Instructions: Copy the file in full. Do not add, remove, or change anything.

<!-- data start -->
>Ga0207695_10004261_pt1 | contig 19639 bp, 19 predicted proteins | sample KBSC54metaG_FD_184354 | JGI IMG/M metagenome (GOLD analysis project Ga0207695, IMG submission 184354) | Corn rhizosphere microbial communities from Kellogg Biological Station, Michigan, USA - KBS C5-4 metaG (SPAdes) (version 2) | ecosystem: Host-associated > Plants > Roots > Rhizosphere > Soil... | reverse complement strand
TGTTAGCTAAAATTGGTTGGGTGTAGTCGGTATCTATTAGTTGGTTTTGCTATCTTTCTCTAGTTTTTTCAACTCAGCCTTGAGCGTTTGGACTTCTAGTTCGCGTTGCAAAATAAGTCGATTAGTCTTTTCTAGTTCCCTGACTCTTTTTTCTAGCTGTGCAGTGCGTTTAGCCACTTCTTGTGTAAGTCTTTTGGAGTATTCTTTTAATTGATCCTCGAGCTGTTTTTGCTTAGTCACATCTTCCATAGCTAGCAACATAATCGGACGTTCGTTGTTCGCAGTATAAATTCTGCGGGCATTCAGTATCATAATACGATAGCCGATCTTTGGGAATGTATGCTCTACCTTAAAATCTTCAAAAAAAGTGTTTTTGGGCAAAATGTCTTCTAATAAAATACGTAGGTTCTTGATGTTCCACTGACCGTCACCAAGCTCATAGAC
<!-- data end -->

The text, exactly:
>Ga0207695_10004261_pt1 | contig 19639 bp, 19 predicted proteins | sample KBSC54metaG_FD_184354 | JGI IMG/M metagenome (GOLD analysis project Ga0207695, IMG submission 184354) | Corn rhizosphere microbial communities from Kellogg Biological Station, Michigan, USA - KBS C5-4 metaG (SPAdes) (version 2) | ecosystem: Host-associated > Plants > Roots > Rhizosphere > Soil... | reverse complement strand
TGTTAGCTAAAATTGGTTGGGTGTAGTCGGTATCTATTAGTTGGTTTTGCTATCTTTCTCTAGTTTTTTCAACTCAGCCTTGAGCGTTTGGACTTCTAGTTCGCGTTGCAAAATAAGTCGATTAGTCTTTTCTAGTTCCCTGACTCTTTTTTCTAGCTGTGCAGTGCGTTTAGCCACTTCTTGTGTAAGTCTTTTGGAGTATTCTTTTAATTGATCCTCGAGCTGTTTTTGCTTAGTCACATCTTCCATAGCTAGCAACATAATCGGACGTTCGTTGTTCGCAGTATAAATTCTGCGGGCATTCAGTATCATAATACGATAGCCGATCTTTGGGAATGTATGCTCTACCTTAAAATCTTCAAAAAAAGTGTTTTTGGGCAAAATGTCTTCTAATAAAATACGTAGGTTCTTGATGTTCCACTGACCGTCACCAAGCTCATAGAC